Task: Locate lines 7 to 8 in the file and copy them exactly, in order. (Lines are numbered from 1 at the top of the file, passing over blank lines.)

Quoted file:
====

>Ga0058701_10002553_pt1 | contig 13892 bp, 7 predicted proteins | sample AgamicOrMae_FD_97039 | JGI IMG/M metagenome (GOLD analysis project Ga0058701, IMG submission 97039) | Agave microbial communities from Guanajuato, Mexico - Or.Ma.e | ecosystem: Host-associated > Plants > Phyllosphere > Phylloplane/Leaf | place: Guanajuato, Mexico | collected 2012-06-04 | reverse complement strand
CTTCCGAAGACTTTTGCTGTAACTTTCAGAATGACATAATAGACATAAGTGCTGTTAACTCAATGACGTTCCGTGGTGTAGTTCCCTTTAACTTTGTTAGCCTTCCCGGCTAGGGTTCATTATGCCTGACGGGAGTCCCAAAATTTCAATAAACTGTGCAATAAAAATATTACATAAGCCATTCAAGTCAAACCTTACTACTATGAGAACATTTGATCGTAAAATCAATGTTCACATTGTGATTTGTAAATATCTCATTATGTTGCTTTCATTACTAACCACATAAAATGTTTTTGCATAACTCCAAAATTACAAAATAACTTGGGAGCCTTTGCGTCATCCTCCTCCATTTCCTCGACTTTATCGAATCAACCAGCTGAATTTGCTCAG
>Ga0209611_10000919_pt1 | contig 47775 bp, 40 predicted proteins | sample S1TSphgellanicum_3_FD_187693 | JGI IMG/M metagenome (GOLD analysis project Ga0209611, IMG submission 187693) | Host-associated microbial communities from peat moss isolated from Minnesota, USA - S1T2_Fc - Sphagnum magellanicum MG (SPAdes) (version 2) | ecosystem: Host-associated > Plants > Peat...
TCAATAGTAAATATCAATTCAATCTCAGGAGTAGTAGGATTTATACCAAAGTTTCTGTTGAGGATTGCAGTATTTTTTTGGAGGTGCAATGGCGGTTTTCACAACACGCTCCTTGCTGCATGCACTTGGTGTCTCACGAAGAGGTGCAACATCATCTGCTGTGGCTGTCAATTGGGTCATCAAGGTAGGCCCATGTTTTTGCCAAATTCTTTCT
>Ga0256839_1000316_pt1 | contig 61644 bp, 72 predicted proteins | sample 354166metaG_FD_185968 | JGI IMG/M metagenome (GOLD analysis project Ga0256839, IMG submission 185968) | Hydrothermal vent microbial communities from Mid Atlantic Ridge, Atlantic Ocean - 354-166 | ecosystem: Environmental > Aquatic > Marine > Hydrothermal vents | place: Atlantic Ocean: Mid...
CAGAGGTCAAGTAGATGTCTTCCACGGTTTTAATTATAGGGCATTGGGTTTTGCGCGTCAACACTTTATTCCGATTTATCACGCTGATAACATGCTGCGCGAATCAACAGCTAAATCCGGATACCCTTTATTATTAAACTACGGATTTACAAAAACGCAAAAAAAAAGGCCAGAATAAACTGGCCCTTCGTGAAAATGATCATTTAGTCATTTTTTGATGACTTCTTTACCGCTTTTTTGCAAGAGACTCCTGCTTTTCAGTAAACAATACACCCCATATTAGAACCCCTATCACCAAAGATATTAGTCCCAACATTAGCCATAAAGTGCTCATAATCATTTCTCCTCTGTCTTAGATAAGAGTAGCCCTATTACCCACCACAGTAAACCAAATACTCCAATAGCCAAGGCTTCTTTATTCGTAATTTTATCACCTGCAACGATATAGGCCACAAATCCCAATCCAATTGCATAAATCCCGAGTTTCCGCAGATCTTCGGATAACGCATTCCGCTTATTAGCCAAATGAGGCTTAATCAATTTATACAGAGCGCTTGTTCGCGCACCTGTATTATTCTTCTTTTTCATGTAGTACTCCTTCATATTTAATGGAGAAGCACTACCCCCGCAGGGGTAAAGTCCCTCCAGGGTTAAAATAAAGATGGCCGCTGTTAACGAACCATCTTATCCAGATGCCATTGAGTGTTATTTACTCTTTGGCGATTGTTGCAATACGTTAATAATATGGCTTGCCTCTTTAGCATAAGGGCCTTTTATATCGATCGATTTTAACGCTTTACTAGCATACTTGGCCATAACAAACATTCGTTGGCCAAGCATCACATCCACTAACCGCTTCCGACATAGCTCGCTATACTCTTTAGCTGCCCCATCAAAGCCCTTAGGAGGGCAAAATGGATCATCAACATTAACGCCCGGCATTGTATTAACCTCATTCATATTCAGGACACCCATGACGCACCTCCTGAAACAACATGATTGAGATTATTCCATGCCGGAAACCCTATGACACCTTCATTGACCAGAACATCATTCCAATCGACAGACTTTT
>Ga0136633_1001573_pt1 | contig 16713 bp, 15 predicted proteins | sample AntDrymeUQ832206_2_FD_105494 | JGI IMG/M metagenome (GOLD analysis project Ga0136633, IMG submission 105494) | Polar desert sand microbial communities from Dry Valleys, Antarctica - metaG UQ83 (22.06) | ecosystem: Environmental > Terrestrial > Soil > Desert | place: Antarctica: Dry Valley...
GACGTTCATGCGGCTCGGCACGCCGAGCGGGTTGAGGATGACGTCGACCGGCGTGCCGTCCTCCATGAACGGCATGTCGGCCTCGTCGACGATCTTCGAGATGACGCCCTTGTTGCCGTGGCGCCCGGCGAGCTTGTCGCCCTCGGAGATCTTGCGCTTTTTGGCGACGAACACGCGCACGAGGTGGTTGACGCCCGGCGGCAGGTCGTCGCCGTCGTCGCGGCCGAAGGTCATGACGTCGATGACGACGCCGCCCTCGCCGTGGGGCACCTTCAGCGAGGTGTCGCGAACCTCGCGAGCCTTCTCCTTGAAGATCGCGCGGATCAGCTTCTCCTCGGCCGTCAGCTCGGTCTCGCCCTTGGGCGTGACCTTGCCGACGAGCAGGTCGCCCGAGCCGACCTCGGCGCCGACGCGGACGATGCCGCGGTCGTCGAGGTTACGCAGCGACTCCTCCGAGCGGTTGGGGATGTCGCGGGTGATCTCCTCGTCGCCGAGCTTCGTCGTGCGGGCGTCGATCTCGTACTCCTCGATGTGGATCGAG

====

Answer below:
>Ga0136633_1001573_pt1 | contig 16713 bp, 15 predicted proteins | sample AntDrymeUQ832206_2_FD_105494 | JGI IMG/M metagenome (GOLD analysis project Ga0136633, IMG submission 105494) | Polar desert sand microbial communities from Dry Valleys, Antarctica - metaG UQ83 (22.06) | ecosystem: Environmental > Terrestrial > Soil > Desert | place: Antarctica: Dry Valley...
GACGTTCATGCGGCTCGGCACGCCGAGCGGGTTGAGGATGACGTCGACCGGCGTGCCGTCCTCCATGAACGGCATGTCGGCCTCGTCGACGATCTTCGAGATGACGCCCTTGTTGCCGTGGCGCCCGGCGAGCTTGTCGCCCTCGGAGATCTTGCGCTTTTTGGCGACGAACACGCGCACGAGGTGGTTGACGCCCGGCGGCAGGTCGTCGCCGTCGTCGCGGCCGAAGGTCATGACGTCGATGACGACGCCGCCCTCGCCGTGGGGCACCTTCAGCGAGGTGTCGCGAACCTCGCGAGCCTTCTCCTTGAAGATCGCGCGGATCAGCTTCTCCTCGGCCGTCAGCTCGGTCTCGCCCTTGGGCGTGACCTTGCCGACGAGCAGGTCGCCCGAGCCGACCTCGGCGCCGACGCGGACGATGCCGCGGTCGTCGAGGTTACGCAGCGACTCCTCCGAGCGGTTGGGGATGTCGCGGGTGATCTCCTCGTCGCCGAGCTTCGTCGTGCGGGCGTCGATCTCGTACTCCTCGATGTGGATCGAG